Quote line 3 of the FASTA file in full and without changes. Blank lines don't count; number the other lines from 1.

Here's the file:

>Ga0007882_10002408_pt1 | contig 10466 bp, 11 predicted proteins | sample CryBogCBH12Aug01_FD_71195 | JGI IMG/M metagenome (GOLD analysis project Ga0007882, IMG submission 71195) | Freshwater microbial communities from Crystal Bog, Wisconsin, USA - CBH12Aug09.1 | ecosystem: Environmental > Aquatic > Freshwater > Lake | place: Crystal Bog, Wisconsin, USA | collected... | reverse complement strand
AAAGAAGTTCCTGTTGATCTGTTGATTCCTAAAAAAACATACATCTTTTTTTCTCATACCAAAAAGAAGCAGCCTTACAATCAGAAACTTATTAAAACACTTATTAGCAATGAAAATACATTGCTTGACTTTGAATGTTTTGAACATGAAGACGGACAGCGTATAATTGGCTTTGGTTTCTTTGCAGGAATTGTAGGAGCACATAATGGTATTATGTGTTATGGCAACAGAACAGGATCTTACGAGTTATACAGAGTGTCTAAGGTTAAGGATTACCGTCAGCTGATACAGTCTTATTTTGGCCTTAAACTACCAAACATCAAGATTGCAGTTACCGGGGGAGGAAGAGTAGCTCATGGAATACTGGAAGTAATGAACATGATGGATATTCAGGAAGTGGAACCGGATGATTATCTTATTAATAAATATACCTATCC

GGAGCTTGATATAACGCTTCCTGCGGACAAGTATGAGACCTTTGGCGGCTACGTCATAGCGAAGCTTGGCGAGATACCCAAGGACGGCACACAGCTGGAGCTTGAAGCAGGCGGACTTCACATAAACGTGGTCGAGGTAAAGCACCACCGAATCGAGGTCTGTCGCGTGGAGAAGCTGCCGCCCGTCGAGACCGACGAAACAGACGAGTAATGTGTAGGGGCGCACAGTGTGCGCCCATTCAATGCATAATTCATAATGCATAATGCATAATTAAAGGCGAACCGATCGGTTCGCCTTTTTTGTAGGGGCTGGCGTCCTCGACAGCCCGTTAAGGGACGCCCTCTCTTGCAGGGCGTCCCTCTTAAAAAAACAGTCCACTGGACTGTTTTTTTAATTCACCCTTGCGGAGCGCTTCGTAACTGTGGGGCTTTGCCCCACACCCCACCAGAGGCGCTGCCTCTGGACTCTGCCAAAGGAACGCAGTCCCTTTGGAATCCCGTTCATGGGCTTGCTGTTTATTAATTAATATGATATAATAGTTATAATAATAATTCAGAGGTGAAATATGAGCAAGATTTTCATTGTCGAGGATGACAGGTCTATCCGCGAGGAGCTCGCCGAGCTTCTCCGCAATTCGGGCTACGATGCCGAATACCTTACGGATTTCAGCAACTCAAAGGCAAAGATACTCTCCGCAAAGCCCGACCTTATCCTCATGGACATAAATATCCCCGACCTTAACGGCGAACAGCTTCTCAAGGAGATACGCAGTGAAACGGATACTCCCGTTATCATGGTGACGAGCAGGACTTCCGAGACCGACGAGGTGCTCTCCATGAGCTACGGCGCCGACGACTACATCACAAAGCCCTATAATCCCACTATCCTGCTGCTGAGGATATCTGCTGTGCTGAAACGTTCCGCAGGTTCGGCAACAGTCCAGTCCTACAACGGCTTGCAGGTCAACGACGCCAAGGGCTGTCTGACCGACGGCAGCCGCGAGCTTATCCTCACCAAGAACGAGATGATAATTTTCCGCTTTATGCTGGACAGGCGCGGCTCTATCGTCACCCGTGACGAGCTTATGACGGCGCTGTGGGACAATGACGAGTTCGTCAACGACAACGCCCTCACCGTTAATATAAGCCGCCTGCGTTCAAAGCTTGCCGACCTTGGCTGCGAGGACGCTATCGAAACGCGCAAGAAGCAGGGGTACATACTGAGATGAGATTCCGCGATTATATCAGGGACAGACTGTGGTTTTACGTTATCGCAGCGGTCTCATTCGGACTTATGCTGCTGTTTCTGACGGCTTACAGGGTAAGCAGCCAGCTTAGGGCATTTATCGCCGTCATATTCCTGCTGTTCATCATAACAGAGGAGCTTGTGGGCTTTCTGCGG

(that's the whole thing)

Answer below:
GGAGCTTGATATAACGCTTCCTGCGGACAAGTATGAGACCTTTGGCGGCTACGTCATAGCGAAGCTTGGCGAGATACCCAAGGACGGCACACAGCTGGAGCTTGAAGCAGGCGGACTTCACATAAACGTGGTCGAGGTAAAGCACCACCGAATCGAGGTCTGTCGCGTGGAGAAGCTGCCGCCCGTCGAGACCGACGAAACAGACGAGTAATGTGTAGGGGCGCACAGTGTGCGCCCATTCAATGCATAATTCATAATGCATAATGCATAATTAAAGGCGAACCGATCGGTTCGCCTTTTTTGTAGGGGCTGGCGTCCTCGACAGCCCGTTAAGGGACGCCCTCTCTTGCAGGGCGTCCCTCTTAAAAAAACAGTCCACTGGACTGTTTTTTTAATTCACCCTTGCGGAGCGCTTCGTAACTGTGGGGCTTTGCCCCACACCCCACCAGAGGCGCTGCCTCTGGACTCTGCCAAAGGAACGCAGTCCCTTTGGAATCCCGTTCATGGGCTTGCTGTTTATTAATTAATATGATATAATAGTTATAATAATAATTCAGAGGTGAAATATGAGCAAGATTTTCATTGTCGAGGATGACAGGTCTATCCGCGAGGAGCTCGCCGAGCTTCTCCGCAATTCGGGCTACGATGCCGAATACCTTACGGATTTCAGCAACTCAAAGGCAAAGATACTCTCCGCAAAGCCCGACCTTATCCTCATGGACATAAATATCCCCGACCTTAACGGCGAACAGCTTCTCAAGGAGATACGCAGTGAAACGGATACTCCCGTTATCATGGTGACGAGCAGGACTTCCGAGACCGACGAGGTGCTCTCCATGAGCTACGGCGCCGACGACTACATCACAAAGCCCTATAATCCCACTATCCTGCTGCTGAGGATATCTGCTGTGCTGAAACGTTCCGCAGGTTCGGCAACAGTCCAGTCCTACAACGGCTTGCAGGTCAACGACGCCAAGGGCTGTCTGACCGACGGCAGCCGCGAGCTTATCCTCACCAAGAACGAGATGATAATTTTCCGCTTTATGCTGGACAGGCGCGGCTCTATCGTCACCCGTGACGAGCTTATGACGGCGCTGTGGGACAATGACGAGTTCGTCAACGACAACGCCCTCACCGTTAATATAAGCCGCCTGCGTTCAAAGCTTGCCGACCTTGGCTGCGAGGACGCTATCGAAACGCGCAAGAAGCAGGGGTACATACTGAGATGAGATTCCGCGATTATATCAGGGACAGACTGTGGTTTTACGTTATCGCAGCGGTCTCATTCGGACTTATGCTGCTGTTTCTGACGGCTTACAGGGTAAGCAGCCAGCTTAGGGCATTTATCGCCGTCATATTCCTGCTGTTCATCATAACAGAGGAGCTTGTGGGCTTTCTGCGG